Looking for a fun and functional project to knit? Look no further than knitted dishcloths! Dishcloths and washcloths are a great way to use up leftover scrap yarn, and they make wonderful gifts for friends and family. In this blog post, we’ll share 25 of our favorite free knit dishcloth patterns.
Easy Knit Dishcloth Patterns
Looking for a simple, practical project? What about a quick and easy dishcloth?
Knitted dishcloths and washcloths are the perfect instant gratification project – they’re easy to make and can be finished in an afternoon. Here are a few more reasons why we love knitting dishcloths:
They’re great for using up leftover cotton yarn.
They’re portable and perfect for travel knitting while waiting at the bus stop or riding in the car.
Dishcloths are small – not much bigger than a gauge swatch – so they’re the perfect size for practicing new stitches and knitting techniques.
And, of course, knit dishcloths make great gifts. A set of three or four different colored and patterned dishcloths makes a lovely hostess gift or housewarming present.
Supplies You’ll Need
You don’t need a lot of supplies to knit a dishcloth – just the basics!
Cotton is the most popular yarn choice for dishcloths and washcloths due to its washability and absorbance. For your convenience, I’ve included a recommended yarn for each pattern below. However, feel free to substitute another cotton or cotton blend of the same weight.
Here are a few tips for knitting dishcloths and washcloths.
Use durable, cotton yarn.
Cotton yarn is the best choice for dishcloths because it’s absorbent and holds up well in the wash. Avoid acrylic yarns, which are not very absorbent and tend to simply spread water around.
Check gauge if the finished size matters.
If the finished size is important to you, check your gauge before getting started. Another reason to check your gauge is if you’re following a pattern that promises a specified number of washcloths per skein of yarn (as this will only be accurate if your gauge is correct).
Use dishcloths as an opportunity to test new stitches or techniques
When it comes to dishcloths, you don’t have much to lose. They don’t take a lot of yarn or a lot of time. So, if you have new stitches or techniques that you want to learn or practice, a dishcloth is the perfect place to try them out!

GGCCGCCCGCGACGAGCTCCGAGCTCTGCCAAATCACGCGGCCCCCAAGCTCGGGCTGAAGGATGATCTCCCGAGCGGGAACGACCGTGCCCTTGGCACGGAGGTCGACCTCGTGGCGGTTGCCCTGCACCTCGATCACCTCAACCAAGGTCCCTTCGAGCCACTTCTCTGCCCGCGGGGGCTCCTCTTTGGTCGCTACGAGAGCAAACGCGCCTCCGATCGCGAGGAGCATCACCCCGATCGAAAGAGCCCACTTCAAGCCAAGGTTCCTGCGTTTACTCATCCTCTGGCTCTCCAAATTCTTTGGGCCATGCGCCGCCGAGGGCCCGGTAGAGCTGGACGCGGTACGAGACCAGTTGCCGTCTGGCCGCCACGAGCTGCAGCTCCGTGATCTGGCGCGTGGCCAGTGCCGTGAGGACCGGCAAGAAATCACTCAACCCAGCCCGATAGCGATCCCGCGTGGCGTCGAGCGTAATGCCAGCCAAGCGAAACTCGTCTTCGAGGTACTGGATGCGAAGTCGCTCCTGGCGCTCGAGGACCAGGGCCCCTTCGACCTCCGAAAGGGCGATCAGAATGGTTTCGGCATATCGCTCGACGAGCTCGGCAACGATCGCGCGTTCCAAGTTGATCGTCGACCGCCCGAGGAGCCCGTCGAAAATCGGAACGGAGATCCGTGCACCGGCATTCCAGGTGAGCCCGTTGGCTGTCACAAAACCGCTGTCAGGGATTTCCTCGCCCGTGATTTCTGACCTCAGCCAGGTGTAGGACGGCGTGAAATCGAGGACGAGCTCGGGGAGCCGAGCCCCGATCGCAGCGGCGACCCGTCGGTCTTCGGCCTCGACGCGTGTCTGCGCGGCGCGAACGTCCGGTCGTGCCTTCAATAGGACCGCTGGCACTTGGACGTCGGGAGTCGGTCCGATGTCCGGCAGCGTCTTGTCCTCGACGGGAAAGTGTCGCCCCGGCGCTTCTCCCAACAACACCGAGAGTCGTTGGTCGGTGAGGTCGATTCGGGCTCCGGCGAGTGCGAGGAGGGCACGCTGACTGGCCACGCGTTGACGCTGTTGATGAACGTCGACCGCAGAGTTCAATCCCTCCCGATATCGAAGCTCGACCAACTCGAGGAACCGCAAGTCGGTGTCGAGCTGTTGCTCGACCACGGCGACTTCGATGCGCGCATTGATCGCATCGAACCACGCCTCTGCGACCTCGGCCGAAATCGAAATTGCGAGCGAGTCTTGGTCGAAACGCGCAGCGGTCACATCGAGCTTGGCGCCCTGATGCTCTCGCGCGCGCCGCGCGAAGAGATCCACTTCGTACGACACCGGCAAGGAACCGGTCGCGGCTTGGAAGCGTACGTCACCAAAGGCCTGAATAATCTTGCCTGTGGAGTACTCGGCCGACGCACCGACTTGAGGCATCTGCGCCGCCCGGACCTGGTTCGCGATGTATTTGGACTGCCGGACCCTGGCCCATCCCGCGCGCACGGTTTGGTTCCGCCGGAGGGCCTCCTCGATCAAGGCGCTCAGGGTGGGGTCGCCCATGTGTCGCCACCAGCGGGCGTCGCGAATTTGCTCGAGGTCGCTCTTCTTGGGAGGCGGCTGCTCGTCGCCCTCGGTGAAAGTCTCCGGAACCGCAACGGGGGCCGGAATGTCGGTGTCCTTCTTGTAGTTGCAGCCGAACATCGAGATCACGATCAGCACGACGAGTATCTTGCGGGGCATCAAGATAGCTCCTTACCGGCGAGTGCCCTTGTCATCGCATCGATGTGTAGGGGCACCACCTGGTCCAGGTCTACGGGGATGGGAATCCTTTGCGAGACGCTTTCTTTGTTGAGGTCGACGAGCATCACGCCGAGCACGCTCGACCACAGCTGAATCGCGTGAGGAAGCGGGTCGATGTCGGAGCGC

Use textured patterns and stitches for maximum scrubbing power.
Textured dishcloths are the most abrasive and effective for removing tough grime and stains from dishes and countertops. Nearly all the dishcloths included below offer beautiful textured patterns for the best scrubbing results.
25 Free & Easy Knitted Dishcloth Patterns
Enjoy these free dishcloth knitting patterns! Happy knitting!
These geometric washcloths bring a modern look to your kitchen. One of these is made with a color switch on the bias, while the other is created by using slipped stitches for the dotted effect. Together, they make the perfect pair!
These practical dishcloths are beautiful with either a variegated or solid yarn. This simple diagonal dishcloth design is great for beginners or makes a simple, mindless knitting pattern for more advanced knitters.
Use up your extra yarn with this colorful pattern. The clean lines make for a modern look that’s great for the kitchen or bath.
Yarn weight: DK
Suggested yarn: CotLin
FAQs About Knitted Dishcloths
In this section, you’ll see commonly asked questions about knitting dishcloths.
How many skeins of yarn does it take to knit a dishcloth?
Nearly all dishcloth and washcloth patterns take less than one regular skein of yarn. In fact, you may even be able to get a set of dishcloths out of your skein, depending on its yardage.
What kind of knitting needles are best for knit dishcloths?
Most dishcloths are made with medium-size knitting needles, often U.S. size 6 or 7. You can knit them with straight or circular needles, depending on your preference. I find that wooden needles paired with cotton yarn give me too much friction for comfortable knitting – so I prefer to use metal needles for dishcloths.
More Knitting Patterns
Once you finish your stack of dishcloths, check out some of our other favorite knitting patterns.
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Sarah Stearns has helped millions of makers find their next craft project with free patterns and step-by-step tutorials on her blog, sarahmaker.com. Read more.
With over a decade of experience in knitting and crochet, she has been featured in prominent publications like The New York Times, Scientific American, Good Housekeeping, Vox, Apartment Therapy, and Lifehacker.